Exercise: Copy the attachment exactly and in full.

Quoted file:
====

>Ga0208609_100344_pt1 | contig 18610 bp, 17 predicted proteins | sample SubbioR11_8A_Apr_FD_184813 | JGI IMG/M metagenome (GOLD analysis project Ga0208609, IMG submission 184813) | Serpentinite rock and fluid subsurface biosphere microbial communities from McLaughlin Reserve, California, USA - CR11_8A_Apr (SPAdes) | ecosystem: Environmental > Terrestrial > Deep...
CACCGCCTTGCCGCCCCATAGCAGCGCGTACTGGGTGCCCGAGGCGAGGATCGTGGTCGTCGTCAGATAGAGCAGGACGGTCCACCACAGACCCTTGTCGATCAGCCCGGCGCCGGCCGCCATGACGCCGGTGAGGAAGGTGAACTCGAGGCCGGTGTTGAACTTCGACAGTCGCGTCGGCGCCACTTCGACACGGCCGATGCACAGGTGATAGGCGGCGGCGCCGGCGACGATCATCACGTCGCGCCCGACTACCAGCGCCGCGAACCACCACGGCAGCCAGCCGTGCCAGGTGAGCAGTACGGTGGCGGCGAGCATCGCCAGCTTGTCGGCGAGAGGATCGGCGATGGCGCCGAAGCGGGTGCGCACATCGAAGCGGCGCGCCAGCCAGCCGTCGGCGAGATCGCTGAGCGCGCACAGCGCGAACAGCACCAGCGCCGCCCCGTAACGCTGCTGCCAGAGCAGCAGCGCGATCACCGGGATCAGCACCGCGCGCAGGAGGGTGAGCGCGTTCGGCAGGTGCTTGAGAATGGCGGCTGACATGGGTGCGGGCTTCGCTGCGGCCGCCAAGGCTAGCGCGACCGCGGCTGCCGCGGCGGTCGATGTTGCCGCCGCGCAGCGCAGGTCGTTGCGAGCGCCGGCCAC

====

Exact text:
>Ga0208609_100344_pt1 | contig 18610 bp, 17 predicted proteins | sample SubbioR11_8A_Apr_FD_184813 | JGI IMG/M metagenome (GOLD analysis project Ga0208609, IMG submission 184813) | Serpentinite rock and fluid subsurface biosphere microbial communities from McLaughlin Reserve, California, USA - CR11_8A_Apr (SPAdes) | ecosystem: Environmental > Terrestrial > Deep...
CACCGCCTTGCCGCCCCATAGCAGCGCGTACTGGGTGCCCGAGGCGAGGATCGTGGTCGTCGTCAGATAGAGCAGGACGGTCCACCACAGACCCTTGTCGATCAGCCCGGCGCCGGCCGCCATGACGCCGGTGAGGAAGGTGAACTCGAGGCCGGTGTTGAACTTCGACAGTCGCGTCGGCGCCACTTCGACACGGCCGATGCACAGGTGATAGGCGGCGGCGCCGGCGACGATCATCACGTCGCGCCCGACTACCAGCGCCGCGAACCACCACGGCAGCCAGCCGTGCCAGGTGAGCAGTACGGTGGCGGCGAGCATCGCCAGCTTGTCGGCGAGAGGATCGGCGATGGCGCCGAAGCGGGTGCGCACATCGAAGCGGCGCGCCAGCCAGCCGTCGGCGAGATCGCTGAGCGCGCACAGCGCGAACAGCACCAGCGCCGCCCCGTAACGCTGCTGCCAGAGCAGCAGCGCGATCACCGGGATCAGCACCGCGCGCAGGAGGGTGAGCGCGTTCGGCAGGTGCTTGAGAATGGCGGCTGACATGGGTGCGGGCTTCGCTGCGGCCGCCAAGGCTAGCGCGACCGCGGCTGCCGCGGCGGTCGATGTTGCCGCCGCGCAGCGCAGGTCGTTGCGAGCGCCGGCCAC